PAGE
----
BB! Presents: Rap Music History #1

I’ve lately talked about how I don’t much understand the present state of rap music. My lament for the old school is not to say there isn’t plenty of phenomenally talented rap artists working in the world. On the contrary, my beef is that these talents aren’t promoted as the face of rap music in the new century. I’m quite aware that popular music is never definitive or exhaustive of the varieties of music being created. Having said all that, however, I’m still unimpressed by the pop rap artists promoted today.

Given that 2005 is supposedly the 30th anniversary of rap music, given that yesterday I listened to Terry Gross inverview Ice Cube, given that today I read The Onion’s interview with Rick Rubin (thanks, Jon), and given that I spent most of my formative years with headphones on my head and a rap tape in my walkmen there seems to be no better time than the present to start a new feature here at Badda Boom! Badda Bing!: a weekly excursion into the history of rap music complete with an .mp3 sample of the artist/song featured.

BB! Presents: Rap Music History won’t be arranged chronologically or by record sales. More often than not the series will be heavily laden with anecdote and personal impression. Consider this series the rap version of Howard Zinn’s A People’s History of the United States.

How this works:
Each Tuesday night I will present for your consideration a classic rap track in .mp3 form along with a bit of written commentary. Each .mp3 will only be available until the following week (provided I don’t get hassled to remove the file sooner) and the commentary will be archived under the “Rap Music History” Category. For the purposes of this series, I’m considering as “classic” any song recorded pre-1994. That may seem somewhat arbitrary (and it is) but it represents the year I fell out of touch with what was going on in the rap (and hip-hop) world. For future reference, “hip-hop” is a term that denotes the culture that rap music grew out of: that of young, urban, mostly Black and Latino youth. Often “hip-hop” and “rap” are used interchangeably. Finally, please comment often, recommend artists to other BB! readers, and encourage other rap fans to pay a visit, especially younger rap fans.

I’m doing this because I love rap music and I’d like to see it return to a state of innovative entertainment and expression – Nelly and Tim McGraw, I’m looking your way.

Enough yapping.

Lesson #1:

“Jam on It” (7.4MB)
(big file, I know, but you’ll thank me.)

One of the first great gifts my parents bought for me was a dual-deck boom box. I quickly became a music-recording fool. I would listen to the FM radio for hours at a time taping songs I liked and, once I amassed a nice collection of contemporary tunes, I would pay attention for songs played that I hadn’t yet recorded. Every night I’d listen to the radio for new songs, determine whether I liked them, and listen further to record those new songs the next time the DJ played them.

One night, in 1984, I heard coming from my boom box a sound unlike any I’d heard before: a simple, synthesized sequences of notes followed by an overdone laugh, a steady hand-clap, a couple of Alvin & The Chipmunk sounding voices, one of the most addictive basslines ever, and a rhyme that said, “I don’t need no grass to cool my ass, I just use my super breath.” The song lasted 8 minutes, which is an insane length for a radio track, and once it was over, I stayed up three more hours determined to hear that song again.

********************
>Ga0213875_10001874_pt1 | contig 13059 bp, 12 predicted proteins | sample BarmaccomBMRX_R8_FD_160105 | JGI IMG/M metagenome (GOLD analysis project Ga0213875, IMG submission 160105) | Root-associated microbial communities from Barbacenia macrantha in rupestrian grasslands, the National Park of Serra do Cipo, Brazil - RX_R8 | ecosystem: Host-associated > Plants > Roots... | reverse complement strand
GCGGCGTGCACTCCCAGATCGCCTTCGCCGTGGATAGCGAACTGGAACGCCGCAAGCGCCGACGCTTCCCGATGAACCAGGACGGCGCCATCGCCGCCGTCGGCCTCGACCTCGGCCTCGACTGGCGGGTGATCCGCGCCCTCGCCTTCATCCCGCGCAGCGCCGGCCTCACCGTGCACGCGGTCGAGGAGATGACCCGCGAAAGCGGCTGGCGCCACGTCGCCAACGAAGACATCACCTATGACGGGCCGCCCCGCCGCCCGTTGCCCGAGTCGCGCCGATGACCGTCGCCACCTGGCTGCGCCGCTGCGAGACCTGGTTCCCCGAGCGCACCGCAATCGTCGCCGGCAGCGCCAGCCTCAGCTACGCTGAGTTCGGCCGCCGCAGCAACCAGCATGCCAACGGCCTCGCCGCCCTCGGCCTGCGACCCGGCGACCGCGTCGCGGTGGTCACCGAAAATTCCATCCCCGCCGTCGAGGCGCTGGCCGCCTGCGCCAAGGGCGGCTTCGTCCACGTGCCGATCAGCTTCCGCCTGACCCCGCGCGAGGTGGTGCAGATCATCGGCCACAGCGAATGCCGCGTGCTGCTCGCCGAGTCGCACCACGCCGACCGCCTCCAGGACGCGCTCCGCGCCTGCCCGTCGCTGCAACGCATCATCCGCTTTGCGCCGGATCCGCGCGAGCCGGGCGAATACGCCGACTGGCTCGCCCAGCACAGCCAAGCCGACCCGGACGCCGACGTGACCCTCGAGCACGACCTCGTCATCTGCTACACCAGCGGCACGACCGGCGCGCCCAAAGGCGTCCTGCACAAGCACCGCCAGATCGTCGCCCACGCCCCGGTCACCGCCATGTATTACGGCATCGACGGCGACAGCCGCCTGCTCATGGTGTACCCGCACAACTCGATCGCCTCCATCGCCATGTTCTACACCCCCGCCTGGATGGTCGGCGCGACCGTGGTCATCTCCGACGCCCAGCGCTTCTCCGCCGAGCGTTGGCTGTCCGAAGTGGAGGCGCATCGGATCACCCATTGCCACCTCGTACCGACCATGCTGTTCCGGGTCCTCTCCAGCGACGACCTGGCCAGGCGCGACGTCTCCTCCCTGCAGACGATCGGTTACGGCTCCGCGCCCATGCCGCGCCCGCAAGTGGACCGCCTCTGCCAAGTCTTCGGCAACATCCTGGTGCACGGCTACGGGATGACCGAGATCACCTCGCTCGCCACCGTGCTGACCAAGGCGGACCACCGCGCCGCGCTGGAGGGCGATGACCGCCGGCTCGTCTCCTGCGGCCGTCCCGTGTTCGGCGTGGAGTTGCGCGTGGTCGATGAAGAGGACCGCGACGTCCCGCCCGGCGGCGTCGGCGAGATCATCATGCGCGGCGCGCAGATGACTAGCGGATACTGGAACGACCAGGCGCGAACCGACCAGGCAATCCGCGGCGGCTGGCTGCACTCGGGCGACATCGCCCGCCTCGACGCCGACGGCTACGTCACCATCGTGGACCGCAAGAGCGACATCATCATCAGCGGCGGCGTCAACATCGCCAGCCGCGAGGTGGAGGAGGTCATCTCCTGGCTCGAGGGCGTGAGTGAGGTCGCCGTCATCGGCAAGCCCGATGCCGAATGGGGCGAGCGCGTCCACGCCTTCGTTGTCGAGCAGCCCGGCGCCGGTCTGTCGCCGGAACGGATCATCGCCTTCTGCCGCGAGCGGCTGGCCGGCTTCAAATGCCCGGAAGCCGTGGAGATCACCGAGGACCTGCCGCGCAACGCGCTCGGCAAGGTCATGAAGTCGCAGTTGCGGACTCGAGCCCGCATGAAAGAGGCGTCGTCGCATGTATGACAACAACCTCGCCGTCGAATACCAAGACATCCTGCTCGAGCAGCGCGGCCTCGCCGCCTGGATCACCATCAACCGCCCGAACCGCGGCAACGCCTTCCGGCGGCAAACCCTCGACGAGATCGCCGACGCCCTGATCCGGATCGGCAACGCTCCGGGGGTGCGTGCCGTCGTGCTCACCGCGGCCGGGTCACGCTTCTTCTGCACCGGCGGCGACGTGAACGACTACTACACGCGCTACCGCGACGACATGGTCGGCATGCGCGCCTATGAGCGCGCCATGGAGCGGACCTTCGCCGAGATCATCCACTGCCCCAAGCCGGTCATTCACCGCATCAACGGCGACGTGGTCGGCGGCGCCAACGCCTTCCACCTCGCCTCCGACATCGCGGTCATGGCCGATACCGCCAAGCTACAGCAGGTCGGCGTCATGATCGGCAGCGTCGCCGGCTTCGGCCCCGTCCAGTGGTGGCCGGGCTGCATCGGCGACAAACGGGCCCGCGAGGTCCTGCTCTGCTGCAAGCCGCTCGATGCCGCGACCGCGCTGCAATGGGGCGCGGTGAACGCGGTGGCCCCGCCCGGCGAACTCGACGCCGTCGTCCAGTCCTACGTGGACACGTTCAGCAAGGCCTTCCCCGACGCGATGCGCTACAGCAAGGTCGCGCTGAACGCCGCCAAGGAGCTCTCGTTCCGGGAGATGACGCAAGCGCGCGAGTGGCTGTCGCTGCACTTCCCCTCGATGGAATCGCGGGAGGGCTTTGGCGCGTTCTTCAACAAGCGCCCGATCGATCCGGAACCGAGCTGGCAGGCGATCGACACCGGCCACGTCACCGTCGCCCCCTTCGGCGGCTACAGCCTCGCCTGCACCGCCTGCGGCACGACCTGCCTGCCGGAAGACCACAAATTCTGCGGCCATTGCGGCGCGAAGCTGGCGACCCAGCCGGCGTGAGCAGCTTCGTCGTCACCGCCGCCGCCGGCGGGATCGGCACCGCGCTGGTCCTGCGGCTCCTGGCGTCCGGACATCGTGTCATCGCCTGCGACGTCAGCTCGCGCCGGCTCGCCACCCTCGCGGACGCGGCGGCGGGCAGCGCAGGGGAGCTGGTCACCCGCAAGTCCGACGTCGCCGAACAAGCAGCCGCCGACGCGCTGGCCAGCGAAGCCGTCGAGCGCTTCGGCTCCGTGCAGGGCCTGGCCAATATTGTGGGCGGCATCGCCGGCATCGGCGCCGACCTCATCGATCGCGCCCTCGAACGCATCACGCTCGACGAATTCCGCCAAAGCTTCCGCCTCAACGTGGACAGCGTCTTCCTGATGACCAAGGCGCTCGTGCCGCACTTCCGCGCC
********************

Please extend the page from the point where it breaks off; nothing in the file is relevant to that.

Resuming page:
I listened from 5pm until 10pm the following two nights before the radio station played “Jam On It” again. I had my finger on the record button the entire time and thankfully managed to tape it. I spent the next week listening to the song over and over all the while trying to write down the song’s lyrics in my notebook. I was obsessed with “Jam On It” but funnily enough, never paid any more attention to the artists behind the music, Newcleus. Little did I know at the time that they were pioneers of electro music and, had rap not been changed forever by Run DMC, might have had more of a popular impact than they did.

At school, I bragged to all my friends about memorizing the lyrics to the song and one of them brought in for me a copy of Electric Breakdance, which included “Jam On It” and a host of other rap songs, most notably perhaps, Grandmaster Flash and The Furious Five’s “White Lines”.

This tape didn’t leave my boom box for six months.
And that was me – 9 years old and hooked on rap music by a group whose popularity and style of rapping would fade shortly thereafter my obsession with one of their most popular songs.

Thank you, Newcleus, for giving me an early lesson on how funky rap could be.

(The following disclaimer, stolen by me from Zombie and by him from Bob Mould, slightly modified to my purposes, will be standard for the BB! Presents: Rap Music History series unless otherwise stated.)

MP3 files are posted for evaluation purposes only. Availability is limited: one week from the day of posting. Through this series, I’m trying to educate, share my passion for good music, and promote that good music to others, who will also hopefully continue to support these artists. Everyone is encouraged to purchase music and concert tickets for the artists you feel merit your hard earned dollars. If you hold copyright to one of these songs and would like the file removed, please let me know.

BB! Presents: Rap Music History #1

Sock it to me

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